"It takes only one season to change how a deep-sea system functions," said Antje Boetius, who was the head scientist aboard a German research vessel that sailed through the High Arctic last summer.
That voyage of the Polarstern, owned by Germany's Alfred Wegener Institute, couldn't have come at a more interesting time.
In 2012, scientists measured Arctic sea ice at its lowest level in 33 years of satellite records. Where the Polarstern originally planned to work, "there was not even an ice cube for us," said Boetius.
The Polarstern had to travel more than 400 kilometres farther north to find enough ice to begin its planned research on algae called Melosira arctica that normally grow under the ice in thick, ropy strands up to five metres long. Few animals eat Melosira, but many live in it and Boetius compares it to a kind of coral reef.
The Polarstern scientists wanted to find out if Melosira was benefiting from thinner ice that allows more light to pass through. They also wanted to check anecdotal reports that suggested Melosira mats were disappearing.
Researchers found both assertions were correct, but not in the way they expected.
"We were surprised that we saw (Melosira mats) everywhere, but they had fallen to the deep sea," said Boetius.
"We found their remnants. It looked like someone had pulled out hair. Something had happened to them."
The scientists checked the sea floor as far down as 4.4 kilometres and that's where they found the algae.
Boetius suggests Melosira benefits from spring sunshine filtering through the thinner ice. Later in the season, when the sea gets too warm and too diluted by meltwater, the algae simply drop off.
But in the energy-poor Arctic ocean, the transfer of that much organic material from one level to another is having profound consequences.
In just one season, the numbers of sea cucumbers and brittle stars on the sea floor have exploded. Bacteria have bloomed to the point where they have used all the available oxygen in the water in some areas of the ocean bottom.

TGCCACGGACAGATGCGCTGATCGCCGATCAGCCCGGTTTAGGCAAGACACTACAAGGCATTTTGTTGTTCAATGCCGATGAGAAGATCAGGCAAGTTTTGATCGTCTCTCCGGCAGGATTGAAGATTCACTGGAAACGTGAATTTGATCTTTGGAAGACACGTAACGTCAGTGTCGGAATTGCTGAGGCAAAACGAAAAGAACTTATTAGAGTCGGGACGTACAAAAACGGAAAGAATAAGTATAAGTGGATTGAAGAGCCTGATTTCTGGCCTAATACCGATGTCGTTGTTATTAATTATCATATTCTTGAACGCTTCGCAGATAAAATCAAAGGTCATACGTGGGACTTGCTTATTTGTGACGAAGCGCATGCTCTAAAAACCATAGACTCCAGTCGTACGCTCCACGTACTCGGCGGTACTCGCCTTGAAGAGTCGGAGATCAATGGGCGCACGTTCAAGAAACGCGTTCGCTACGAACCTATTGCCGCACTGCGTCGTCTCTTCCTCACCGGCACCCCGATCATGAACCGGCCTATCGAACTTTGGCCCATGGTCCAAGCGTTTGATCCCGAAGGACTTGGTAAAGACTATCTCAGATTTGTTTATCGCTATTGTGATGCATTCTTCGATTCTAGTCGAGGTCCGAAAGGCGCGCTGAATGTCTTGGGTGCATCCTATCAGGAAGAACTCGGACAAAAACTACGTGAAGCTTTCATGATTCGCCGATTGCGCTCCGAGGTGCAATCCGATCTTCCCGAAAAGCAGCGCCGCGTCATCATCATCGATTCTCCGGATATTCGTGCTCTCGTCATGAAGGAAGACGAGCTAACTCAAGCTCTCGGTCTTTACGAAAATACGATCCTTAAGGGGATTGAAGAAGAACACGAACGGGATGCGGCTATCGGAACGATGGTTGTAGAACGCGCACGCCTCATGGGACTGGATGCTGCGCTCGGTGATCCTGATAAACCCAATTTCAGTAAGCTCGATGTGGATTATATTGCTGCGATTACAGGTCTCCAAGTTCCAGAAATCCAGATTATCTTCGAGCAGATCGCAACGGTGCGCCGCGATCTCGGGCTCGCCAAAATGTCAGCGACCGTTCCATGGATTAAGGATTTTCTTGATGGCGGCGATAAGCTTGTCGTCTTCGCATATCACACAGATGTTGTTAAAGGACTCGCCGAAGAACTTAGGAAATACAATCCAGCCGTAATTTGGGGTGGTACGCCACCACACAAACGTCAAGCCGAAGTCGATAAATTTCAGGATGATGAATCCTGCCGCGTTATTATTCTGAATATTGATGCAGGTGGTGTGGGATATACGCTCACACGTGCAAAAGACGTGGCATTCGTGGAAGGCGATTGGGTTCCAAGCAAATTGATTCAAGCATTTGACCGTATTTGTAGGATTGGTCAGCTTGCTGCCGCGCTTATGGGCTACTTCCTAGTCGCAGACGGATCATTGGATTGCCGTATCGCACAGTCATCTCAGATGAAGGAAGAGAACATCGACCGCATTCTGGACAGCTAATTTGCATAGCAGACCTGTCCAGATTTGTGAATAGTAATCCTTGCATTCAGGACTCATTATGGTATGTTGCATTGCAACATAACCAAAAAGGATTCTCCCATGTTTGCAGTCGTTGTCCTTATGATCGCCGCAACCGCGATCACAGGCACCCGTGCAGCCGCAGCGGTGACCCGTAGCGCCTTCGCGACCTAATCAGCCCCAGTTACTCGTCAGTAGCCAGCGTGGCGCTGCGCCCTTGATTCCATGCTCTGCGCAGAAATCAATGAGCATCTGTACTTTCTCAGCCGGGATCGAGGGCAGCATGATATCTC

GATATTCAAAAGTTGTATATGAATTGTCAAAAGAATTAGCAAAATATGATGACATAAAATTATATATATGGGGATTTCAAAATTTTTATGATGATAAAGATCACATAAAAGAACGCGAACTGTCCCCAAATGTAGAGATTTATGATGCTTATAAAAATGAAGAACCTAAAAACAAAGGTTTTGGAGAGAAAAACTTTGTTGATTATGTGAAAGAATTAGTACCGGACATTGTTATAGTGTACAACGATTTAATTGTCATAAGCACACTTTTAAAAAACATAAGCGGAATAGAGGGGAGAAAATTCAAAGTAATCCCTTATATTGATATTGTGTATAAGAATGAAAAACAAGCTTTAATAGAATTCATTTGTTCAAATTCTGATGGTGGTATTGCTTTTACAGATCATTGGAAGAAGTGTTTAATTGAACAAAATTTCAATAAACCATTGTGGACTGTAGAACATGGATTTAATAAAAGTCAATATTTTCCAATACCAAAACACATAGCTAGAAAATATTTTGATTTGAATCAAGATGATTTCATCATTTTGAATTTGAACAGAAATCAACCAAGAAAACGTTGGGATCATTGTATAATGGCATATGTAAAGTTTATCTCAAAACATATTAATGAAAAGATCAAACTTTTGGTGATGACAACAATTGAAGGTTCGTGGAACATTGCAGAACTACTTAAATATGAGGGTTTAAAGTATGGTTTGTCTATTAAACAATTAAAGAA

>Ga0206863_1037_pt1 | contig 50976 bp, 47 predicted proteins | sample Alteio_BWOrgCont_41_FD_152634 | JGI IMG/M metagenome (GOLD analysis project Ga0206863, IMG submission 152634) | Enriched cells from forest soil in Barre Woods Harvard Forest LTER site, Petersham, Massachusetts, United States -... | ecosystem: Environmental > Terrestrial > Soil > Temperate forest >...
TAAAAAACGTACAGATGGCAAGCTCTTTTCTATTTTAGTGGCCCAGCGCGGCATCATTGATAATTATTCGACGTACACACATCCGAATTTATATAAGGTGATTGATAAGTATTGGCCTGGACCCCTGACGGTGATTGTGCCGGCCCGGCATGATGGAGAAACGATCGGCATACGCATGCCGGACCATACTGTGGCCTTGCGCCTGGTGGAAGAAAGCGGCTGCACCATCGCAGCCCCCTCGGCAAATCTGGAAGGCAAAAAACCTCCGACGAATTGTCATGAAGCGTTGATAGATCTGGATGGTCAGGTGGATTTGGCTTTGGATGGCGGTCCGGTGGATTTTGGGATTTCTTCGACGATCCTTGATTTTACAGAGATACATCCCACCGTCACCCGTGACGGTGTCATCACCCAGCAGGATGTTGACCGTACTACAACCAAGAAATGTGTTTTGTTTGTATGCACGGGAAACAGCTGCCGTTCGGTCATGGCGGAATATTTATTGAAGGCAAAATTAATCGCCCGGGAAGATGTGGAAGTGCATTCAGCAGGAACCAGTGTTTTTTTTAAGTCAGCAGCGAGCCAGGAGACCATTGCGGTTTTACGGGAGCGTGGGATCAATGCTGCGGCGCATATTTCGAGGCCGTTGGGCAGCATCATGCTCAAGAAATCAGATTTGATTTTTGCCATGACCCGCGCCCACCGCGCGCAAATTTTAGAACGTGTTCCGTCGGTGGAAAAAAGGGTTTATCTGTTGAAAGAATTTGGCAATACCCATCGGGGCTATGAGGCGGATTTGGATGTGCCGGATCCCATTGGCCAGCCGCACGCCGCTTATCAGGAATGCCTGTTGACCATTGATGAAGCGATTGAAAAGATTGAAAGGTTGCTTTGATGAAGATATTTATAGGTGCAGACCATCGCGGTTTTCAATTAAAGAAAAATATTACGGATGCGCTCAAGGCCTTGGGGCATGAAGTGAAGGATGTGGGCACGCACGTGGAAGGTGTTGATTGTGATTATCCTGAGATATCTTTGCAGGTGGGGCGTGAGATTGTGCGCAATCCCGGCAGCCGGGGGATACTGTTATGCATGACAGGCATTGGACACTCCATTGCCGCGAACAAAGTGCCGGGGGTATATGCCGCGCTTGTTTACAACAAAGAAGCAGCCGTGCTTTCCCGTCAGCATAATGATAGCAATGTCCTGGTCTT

"We saw the first anoxic spots forming in the deep sea," Boetius said. "That can change life dramatically."
As for what the loss of Melosira mats means for surface sea life, Boetius concedes they just doesn't know.
She said the lack of any other organisms feeding on the dead Melosira, as well as the presence of plenty of oxygen in sea-floor sediments, convinces her that what the Polarstern observed is a very recent development.
She maintained that the Polarstern research, published Thursday in the prestigious journal Science, constitutes a lesson for those who still imagine the Arctic as an unchanging expanse of ice, snow and water.
"Will this be the future Arctic that we have just acquired the first evidence of? This we cannot answer.
"We are really at the point where we look and see changes that we cannot even model, or that we really cannot explain."
The radical changes in the High Arctic seas after just one season are a warning to those planning to exploit the area's resources, or use it as a shipping corridor, Boetius said.
"We are thinking of uses without even documenting how the Arctic functions."
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